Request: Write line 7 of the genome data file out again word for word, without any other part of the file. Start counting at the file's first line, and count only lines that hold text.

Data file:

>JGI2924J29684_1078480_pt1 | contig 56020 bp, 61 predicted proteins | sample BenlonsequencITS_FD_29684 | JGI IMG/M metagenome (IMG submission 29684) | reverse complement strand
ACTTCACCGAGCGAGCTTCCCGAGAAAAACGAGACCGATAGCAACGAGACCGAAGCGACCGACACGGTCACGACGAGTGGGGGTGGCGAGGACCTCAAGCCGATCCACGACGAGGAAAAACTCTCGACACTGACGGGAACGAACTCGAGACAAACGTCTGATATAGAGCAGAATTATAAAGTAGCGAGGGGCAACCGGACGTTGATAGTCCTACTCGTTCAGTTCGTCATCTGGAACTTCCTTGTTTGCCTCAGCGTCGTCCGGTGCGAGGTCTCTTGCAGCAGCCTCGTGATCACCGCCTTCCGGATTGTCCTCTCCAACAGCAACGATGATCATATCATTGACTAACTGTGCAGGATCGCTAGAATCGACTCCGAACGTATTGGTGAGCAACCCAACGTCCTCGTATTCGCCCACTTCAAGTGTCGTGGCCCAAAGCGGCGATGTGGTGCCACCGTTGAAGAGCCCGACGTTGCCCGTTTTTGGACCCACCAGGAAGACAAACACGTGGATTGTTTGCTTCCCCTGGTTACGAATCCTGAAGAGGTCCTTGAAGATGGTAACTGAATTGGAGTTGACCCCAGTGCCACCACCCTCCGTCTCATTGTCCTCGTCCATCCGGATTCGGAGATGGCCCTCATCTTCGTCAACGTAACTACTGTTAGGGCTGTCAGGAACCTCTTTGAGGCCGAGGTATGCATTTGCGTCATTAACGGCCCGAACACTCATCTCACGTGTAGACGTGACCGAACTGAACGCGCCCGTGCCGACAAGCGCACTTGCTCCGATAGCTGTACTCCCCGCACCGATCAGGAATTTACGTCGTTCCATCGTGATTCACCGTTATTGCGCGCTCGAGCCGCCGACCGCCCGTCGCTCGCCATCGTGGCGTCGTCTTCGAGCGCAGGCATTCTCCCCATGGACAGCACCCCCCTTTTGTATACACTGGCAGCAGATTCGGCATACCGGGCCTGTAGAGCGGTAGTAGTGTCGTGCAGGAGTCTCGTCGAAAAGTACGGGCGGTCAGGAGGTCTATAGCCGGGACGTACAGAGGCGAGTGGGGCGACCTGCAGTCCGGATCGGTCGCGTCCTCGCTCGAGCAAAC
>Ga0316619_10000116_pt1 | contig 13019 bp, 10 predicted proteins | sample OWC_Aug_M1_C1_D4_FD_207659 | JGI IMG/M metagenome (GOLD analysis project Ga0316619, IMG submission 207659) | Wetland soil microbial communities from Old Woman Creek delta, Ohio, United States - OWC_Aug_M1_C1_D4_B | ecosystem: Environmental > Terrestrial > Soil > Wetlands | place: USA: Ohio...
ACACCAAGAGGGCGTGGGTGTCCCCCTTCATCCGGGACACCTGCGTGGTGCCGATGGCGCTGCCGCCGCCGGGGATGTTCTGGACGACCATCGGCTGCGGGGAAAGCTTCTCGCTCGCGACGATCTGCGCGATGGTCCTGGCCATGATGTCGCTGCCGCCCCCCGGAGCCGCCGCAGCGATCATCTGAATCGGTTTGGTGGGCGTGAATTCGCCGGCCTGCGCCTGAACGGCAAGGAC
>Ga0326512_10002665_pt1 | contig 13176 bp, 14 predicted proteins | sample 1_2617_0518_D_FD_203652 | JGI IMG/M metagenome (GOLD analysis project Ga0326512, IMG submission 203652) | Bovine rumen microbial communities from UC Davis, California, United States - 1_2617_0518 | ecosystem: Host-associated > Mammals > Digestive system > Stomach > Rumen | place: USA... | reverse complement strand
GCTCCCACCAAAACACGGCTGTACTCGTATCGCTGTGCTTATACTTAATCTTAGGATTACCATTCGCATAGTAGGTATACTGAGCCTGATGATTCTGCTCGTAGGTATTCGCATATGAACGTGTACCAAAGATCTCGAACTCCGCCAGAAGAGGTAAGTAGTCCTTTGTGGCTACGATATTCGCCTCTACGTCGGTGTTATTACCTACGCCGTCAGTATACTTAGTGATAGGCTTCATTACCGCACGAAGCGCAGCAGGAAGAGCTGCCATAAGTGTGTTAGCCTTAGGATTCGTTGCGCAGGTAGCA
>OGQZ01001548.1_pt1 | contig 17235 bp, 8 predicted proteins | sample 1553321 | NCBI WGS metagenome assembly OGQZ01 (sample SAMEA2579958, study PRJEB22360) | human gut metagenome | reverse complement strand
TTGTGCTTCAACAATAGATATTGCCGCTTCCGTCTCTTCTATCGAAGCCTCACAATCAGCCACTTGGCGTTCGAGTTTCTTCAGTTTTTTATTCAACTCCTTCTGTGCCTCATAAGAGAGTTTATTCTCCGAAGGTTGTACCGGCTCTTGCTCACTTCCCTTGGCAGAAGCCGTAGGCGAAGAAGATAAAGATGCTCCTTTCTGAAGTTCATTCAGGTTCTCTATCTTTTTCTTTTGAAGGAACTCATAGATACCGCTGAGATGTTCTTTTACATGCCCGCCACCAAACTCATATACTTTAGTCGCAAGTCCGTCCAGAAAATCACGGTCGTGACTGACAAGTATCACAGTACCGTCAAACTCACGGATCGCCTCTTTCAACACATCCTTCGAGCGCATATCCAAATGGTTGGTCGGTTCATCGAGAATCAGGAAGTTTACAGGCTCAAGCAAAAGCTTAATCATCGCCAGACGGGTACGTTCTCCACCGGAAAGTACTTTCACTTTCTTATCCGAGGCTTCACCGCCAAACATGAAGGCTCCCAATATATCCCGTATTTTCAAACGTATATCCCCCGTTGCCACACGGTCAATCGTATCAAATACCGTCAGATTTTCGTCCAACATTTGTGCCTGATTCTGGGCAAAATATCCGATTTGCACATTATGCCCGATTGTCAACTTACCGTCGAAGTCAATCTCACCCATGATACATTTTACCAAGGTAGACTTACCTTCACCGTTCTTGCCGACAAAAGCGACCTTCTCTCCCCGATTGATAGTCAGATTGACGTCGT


>OGQZ01001548.1_pt1 | contig 17235 bp, 8 predicted proteins | sample 1553321 | NCBI WGS metagenome assembly OGQZ01 (sample SAMEA2579958, study PRJEB22360) | human gut metagenome | reverse complement strand